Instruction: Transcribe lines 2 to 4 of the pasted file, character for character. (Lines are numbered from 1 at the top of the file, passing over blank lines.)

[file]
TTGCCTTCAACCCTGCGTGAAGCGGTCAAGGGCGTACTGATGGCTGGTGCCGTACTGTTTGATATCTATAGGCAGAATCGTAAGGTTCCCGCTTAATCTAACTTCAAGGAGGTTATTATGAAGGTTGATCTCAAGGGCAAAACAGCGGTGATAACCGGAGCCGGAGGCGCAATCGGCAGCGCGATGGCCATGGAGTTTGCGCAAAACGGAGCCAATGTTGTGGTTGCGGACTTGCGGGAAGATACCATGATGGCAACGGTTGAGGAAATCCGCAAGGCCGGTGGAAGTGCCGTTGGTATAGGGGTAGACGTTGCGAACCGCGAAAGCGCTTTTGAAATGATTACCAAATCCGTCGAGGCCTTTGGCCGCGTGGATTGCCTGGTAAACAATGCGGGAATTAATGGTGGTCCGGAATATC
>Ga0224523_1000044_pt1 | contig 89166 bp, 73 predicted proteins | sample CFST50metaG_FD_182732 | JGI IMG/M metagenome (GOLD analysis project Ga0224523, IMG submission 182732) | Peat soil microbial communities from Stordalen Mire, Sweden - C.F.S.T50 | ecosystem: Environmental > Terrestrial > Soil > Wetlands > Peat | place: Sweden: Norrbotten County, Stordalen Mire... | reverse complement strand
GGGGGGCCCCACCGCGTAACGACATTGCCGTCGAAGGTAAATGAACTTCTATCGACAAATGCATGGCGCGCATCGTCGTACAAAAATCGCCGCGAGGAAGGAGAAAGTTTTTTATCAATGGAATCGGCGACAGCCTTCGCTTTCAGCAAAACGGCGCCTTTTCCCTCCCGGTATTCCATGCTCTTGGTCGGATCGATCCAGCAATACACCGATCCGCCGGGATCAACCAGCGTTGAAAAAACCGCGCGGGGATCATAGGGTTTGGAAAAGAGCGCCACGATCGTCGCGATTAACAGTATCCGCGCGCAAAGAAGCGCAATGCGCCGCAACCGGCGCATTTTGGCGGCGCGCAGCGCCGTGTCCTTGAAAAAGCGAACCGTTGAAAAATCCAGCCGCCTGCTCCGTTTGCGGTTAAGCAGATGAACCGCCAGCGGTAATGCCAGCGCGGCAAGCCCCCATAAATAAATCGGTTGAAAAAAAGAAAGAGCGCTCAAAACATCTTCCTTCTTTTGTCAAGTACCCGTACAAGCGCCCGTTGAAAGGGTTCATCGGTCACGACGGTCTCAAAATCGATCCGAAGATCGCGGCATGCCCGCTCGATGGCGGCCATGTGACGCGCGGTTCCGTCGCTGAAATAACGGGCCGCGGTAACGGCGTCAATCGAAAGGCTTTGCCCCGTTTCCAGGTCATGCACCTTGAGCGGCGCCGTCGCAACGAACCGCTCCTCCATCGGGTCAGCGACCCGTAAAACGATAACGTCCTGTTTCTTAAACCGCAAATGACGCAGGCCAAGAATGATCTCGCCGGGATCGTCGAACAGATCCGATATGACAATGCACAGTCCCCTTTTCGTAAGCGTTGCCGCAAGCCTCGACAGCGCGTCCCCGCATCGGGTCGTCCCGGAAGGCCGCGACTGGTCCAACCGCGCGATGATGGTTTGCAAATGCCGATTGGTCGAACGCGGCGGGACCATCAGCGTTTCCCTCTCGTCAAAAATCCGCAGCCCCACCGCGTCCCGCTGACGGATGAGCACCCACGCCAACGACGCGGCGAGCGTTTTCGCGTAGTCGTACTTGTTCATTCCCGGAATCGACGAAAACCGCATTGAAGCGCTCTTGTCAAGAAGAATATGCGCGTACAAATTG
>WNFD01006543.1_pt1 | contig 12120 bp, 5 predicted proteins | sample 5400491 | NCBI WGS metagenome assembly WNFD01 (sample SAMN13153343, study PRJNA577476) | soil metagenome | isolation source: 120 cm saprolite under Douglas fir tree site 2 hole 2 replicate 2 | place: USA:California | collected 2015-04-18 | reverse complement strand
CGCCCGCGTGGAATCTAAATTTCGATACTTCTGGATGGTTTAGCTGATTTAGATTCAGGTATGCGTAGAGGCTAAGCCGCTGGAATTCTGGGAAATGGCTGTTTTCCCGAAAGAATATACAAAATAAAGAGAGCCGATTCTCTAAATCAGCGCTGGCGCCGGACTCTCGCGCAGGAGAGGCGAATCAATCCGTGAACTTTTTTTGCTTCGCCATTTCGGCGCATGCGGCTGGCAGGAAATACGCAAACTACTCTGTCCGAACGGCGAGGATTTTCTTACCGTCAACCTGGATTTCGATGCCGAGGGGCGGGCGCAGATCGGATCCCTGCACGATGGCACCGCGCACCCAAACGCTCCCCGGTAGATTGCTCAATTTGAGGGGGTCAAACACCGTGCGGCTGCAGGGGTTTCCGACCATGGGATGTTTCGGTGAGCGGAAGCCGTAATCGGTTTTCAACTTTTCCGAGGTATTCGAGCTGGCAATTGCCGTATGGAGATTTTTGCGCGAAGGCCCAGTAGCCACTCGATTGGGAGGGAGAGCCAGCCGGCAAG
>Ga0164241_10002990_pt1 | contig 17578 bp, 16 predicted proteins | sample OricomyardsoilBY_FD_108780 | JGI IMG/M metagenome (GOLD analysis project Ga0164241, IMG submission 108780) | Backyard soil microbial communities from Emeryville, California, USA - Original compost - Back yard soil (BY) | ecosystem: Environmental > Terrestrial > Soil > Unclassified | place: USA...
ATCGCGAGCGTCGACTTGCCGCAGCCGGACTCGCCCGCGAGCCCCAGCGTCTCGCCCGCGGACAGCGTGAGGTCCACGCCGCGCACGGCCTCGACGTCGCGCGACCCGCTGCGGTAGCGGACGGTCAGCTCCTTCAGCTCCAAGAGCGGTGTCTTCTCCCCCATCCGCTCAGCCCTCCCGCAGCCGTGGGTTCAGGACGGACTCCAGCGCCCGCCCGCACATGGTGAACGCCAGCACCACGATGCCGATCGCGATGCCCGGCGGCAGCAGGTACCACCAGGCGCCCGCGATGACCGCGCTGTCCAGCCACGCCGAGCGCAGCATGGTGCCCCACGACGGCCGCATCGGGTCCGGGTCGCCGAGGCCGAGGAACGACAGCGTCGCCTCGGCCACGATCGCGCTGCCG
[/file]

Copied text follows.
>Ga0224523_1000044_pt1 | contig 89166 bp, 73 predicted proteins | sample CFST50metaG_FD_182732 | JGI IMG/M metagenome (GOLD analysis project Ga0224523, IMG submission 182732) | Peat soil microbial communities from Stordalen Mire, Sweden - C.F.S.T50 | ecosystem: Environmental > Terrestrial > Soil > Wetlands > Peat | place: Sweden: Norrbotten County, Stordalen Mire... | reverse complement strand
GGGGGGCCCCACCGCGTAACGACATTGCCGTCGAAGGTAAATGAACTTCTATCGACAAATGCATGGCGCGCATCGTCGTACAAAAATCGCCGCGAGGAAGGAGAAAGTTTTTTATCAATGGAATCGGCGACAGCCTTCGCTTTCAGCAAAACGGCGCCTTTTCCCTCCCGGTATTCCATGCTCTTGGTCGGATCGATCCAGCAATACACCGATCCGCCGGGATCAACCAGCGTTGAAAAAACCGCGCGGGGATCATAGGGTTTGGAAAAGAGCGCCACGATCGTCGCGATTAACAGTATCCGCGCGCAAAGAAGCGCAATGCGCCGCAACCGGCGCATTTTGGCGGCGCGCAGCGCCGTGTCCTTGAAAAAGCGAACCGTTGAAAAATCCAGCCGCCTGCTCCGTTTGCGGTTAAGCAGATGAACCGCCAGCGGTAATGCCAGCGCGGCAAGCCCCCATAAATAAATCGGTTGAAAAAAAGAAAGAGCGCTCAAAACATCTTCCTTCTTTTGTCAAGTACCCGTACAAGCGCCCGTTGAAAGGGTTCATCGGTCACGACGGTCTCAAAATCGATCCGAAGATCGCGGCATGCCCGCTCGATGGCGGCCATGTGACGCGCGGTTCCGTCGCTGAAATAACGGGCCGCGGTAACGGCGTCAATCGAAAGGCTTTGCCCCGTTTCCAGGTCATGCACCTTGAGCGGCGCCGTCGCAACGAACCGCTCCTCCATCGGGTCAGCGACCCGTAAAACGATAACGTCCTGTTTCTTAAACCGCAAATGACGCAGGCCAAGAATGATCTCGCCGGGATCGTCGAACAGATCCGATATGACAATGCACAGTCCCCTTTTCGTAAGCGTTGCCGCAAGCCTCGACAGCGCGTCCCCGCATCGGGTCGTCCCGGAAGGCCGCGACTGGTCCAACCGCGCGATGATGGTTTGCAAATGCCGATTGGTCGAACGCGGCGGGACCATCAGCGTTTCCCTCTCGTCAAAAATCCGCAGCCCCACCGCGTCCCGCTGACGGATGAGCACCCACGCCAACGACGCGGCGAGCGTTTTCGCGTAGTCGTACTTGTTCATTCCCGGAATCGACGAAAACCGCATTGAAGCGCTCTTGTCAAGAAGAATATGCGCGTACAAATTG
>WNFD01006543.1_pt1 | contig 12120 bp, 5 predicted proteins | sample 5400491 | NCBI WGS metagenome assembly WNFD01 (sample SAMN13153343, study PRJNA577476) | soil metagenome | isolation source: 120 cm saprolite under Douglas fir tree site 2 hole 2 replicate 2 | place: USA:California | collected 2015-04-18 | reverse complement strand